At the same time that traditional miniature organizations like NAME (National Association of Miniature Enthusiasts) are shrinking and finding it difficult to adapt to a changing world, and traditional miniature shops are closing, miniatures are being discovered by a wider audience. Museums and art galleries regularly show miniaturists and media coverage of these activities is increasing. That means it is time for a MANIFESTO (a statement of goals, motives, opinions, and practices)! I am going to blunt in my opinions about the state of miniatures because that is what manifestos do! You are free to write your own Manifesto if you do not agree with this one.
Why do we need a MINIATURE MANIFESTO?
We need it because for a long time making miniatures has been defined as a cute hobby. Attached to that hobby designation is a lack of seriousness and importance. Hobbies are denigrated as something you do in your spare time, as an escape from real work and the real world. They are the considered activities of the retired and the anti-intellectual. Hobbies are seen as frivolous and are supposedly used to fill empty time that could be better spent on productive activities.
If someone wants to do miniatures just as a hobby or as a collecting activity, fine. But I want to talk about miniatures in a different way. I think of miniaturists as Makers. This is a term that has become popular recently (see MAKE Magazine, Maker Shed, Maker Faires, and STEAM education). It refers to engaging with the world by creating things rather than just consuming them. It involves hands-on production for the purpose of exploring materials and ideas, and producing something physical that demonstrates those ideas. Whether it is with traditional techniques like woodworking and pottery, or newer tools like 3D printing, electronics, and laser cutting, Maker culture promotes the idea that merely buying mass-produced objects is not as rewarding or as social as making them. Most miniaturists would recognize themselves in this Maker definition. For miniaturists, Maker culture is something we do through workshops and shared club activities as well as individual constructions. What I hope we can recognize is that this engagement with physical materials, and the resulting miniatures, is not just a fun or cute or frivolous activity.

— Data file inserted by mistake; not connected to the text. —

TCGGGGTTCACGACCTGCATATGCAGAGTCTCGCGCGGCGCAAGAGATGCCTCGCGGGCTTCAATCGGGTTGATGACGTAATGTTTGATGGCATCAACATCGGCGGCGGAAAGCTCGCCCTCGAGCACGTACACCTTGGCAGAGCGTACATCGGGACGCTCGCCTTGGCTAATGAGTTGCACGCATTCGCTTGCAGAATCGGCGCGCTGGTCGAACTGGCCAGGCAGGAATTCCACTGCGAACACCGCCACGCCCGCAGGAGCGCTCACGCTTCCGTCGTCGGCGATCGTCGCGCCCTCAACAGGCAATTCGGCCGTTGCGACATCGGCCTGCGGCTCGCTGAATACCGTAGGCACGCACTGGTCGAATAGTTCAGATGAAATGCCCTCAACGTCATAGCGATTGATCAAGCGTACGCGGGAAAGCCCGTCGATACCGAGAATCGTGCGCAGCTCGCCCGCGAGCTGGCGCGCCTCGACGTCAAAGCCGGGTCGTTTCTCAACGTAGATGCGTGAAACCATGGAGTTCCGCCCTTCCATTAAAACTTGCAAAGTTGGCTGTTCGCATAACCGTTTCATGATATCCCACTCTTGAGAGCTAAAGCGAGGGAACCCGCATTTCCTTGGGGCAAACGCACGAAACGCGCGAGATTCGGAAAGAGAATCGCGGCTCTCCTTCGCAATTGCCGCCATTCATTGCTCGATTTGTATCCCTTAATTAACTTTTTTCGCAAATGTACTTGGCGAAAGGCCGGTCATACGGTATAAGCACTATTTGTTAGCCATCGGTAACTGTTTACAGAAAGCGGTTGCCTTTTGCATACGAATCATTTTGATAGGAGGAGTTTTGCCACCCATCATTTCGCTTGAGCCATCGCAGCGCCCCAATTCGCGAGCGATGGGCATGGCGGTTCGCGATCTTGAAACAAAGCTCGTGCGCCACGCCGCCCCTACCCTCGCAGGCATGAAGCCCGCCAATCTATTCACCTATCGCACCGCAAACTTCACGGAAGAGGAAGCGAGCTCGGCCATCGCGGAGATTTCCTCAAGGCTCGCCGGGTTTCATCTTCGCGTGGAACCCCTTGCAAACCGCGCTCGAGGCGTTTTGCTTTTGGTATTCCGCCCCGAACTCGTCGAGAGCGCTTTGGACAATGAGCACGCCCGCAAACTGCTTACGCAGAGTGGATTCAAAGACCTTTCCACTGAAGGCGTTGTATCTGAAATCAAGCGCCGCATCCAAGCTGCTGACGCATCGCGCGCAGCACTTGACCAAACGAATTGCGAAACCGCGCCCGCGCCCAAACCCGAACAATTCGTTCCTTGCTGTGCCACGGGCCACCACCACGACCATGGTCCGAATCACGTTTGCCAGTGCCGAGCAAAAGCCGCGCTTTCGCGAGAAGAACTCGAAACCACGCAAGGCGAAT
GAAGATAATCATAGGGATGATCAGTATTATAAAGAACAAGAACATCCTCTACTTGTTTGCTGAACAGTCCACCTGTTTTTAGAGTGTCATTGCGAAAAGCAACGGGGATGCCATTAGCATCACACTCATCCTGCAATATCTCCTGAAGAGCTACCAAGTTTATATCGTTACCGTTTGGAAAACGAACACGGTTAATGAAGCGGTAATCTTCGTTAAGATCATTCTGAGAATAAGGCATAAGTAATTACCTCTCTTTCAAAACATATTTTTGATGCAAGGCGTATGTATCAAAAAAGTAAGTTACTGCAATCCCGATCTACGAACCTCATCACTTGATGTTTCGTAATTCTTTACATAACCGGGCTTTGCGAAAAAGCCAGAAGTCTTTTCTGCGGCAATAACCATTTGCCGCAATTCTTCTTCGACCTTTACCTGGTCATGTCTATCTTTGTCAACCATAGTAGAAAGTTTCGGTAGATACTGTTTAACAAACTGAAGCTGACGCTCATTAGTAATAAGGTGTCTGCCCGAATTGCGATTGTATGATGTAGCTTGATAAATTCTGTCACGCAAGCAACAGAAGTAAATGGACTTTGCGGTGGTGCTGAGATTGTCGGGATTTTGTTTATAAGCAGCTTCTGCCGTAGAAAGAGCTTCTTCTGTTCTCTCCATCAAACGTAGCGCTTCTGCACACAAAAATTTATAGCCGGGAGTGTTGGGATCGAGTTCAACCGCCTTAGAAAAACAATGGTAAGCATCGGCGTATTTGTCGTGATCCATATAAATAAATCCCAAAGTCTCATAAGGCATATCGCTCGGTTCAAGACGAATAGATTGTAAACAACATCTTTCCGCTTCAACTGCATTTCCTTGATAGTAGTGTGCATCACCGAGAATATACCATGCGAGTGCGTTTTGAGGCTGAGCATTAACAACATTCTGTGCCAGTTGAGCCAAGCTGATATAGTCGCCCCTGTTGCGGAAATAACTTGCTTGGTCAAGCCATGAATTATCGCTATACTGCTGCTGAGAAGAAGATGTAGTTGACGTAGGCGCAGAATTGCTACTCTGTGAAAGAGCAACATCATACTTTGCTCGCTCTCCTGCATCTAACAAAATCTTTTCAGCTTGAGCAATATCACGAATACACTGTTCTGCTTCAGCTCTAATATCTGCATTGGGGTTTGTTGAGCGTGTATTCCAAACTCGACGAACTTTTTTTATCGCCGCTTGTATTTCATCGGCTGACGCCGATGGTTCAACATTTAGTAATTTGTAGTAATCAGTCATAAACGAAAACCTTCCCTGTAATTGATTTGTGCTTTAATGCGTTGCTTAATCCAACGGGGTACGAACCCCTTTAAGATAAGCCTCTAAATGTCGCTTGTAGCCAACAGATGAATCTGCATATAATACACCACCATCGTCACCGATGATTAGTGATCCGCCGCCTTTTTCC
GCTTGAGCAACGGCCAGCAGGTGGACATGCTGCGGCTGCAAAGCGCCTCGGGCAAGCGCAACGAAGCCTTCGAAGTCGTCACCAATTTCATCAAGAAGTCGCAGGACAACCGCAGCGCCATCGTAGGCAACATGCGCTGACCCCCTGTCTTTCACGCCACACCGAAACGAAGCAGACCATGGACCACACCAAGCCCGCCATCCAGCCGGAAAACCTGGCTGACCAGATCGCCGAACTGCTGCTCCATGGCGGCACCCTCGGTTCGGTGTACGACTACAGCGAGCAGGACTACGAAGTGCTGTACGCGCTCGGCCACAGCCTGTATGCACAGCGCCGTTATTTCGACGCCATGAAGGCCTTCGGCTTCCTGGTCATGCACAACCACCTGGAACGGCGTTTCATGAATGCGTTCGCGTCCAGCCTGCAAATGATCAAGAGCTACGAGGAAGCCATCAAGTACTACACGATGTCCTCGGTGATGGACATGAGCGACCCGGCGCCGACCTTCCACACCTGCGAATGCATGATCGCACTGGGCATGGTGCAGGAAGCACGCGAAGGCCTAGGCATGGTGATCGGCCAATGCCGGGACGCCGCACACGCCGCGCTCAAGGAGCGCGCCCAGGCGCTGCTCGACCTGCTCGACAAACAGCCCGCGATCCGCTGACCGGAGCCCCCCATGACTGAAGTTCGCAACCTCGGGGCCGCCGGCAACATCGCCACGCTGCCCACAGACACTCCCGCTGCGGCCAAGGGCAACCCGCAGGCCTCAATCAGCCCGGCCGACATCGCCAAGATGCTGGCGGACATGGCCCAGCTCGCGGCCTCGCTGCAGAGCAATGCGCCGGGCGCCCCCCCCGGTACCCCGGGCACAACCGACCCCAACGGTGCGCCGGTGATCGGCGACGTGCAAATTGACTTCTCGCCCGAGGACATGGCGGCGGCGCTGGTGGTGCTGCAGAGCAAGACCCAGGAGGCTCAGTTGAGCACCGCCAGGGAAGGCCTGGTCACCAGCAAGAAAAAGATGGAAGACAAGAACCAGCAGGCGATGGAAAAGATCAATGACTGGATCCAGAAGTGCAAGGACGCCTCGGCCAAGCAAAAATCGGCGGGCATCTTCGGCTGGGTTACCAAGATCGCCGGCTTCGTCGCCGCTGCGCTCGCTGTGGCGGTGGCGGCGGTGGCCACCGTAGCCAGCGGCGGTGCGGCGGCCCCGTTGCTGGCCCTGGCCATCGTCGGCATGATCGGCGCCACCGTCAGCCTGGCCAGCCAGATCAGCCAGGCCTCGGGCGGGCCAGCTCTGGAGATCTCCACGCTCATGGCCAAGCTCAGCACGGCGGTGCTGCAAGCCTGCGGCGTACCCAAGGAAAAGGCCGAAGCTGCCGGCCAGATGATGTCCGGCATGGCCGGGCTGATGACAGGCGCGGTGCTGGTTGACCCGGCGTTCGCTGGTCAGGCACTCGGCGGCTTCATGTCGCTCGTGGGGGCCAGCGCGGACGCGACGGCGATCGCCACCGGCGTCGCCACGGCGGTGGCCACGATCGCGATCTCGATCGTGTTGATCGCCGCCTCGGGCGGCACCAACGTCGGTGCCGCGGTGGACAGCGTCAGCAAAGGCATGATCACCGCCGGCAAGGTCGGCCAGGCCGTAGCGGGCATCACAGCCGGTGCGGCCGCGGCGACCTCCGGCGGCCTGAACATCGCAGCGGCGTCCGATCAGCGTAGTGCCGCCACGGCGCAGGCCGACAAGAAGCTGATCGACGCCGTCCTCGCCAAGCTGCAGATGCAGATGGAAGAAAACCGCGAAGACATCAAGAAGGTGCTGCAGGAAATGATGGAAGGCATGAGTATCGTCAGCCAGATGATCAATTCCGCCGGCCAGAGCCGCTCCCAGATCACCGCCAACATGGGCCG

What miniaturists are doing is making worlds, not just scaled objects. Worldmaking is an activity carried our by artists, musicians, gamers, filmmakers, writers, poets and novelists, city planners. amusement park designers, and anyone who sets up a place or space for exploring alternative ways of being in the world. It is creating that space in such a way that others, viewers, are intrigued enough to enter that world, to engage with its design and components. World making requires being aware of more than just the objects in that world; it requires making consistent and coherent space that suggests more than it shows. And it requires knowledge of the elements of worldmaking that include coherence, consistency, narrative, and depth.
Some of the most intriguing worldmaking today is being done with microminiatures and common objects. They achieve the ultimate goal of making us look at our own world with new eyes. Here is an example of what I am referring to (from the site miniature-calendar.com):
If we are making worlds, then what we need is a language to talk about those worlds and a set of skills for entering, looking at, and engaging those worlds.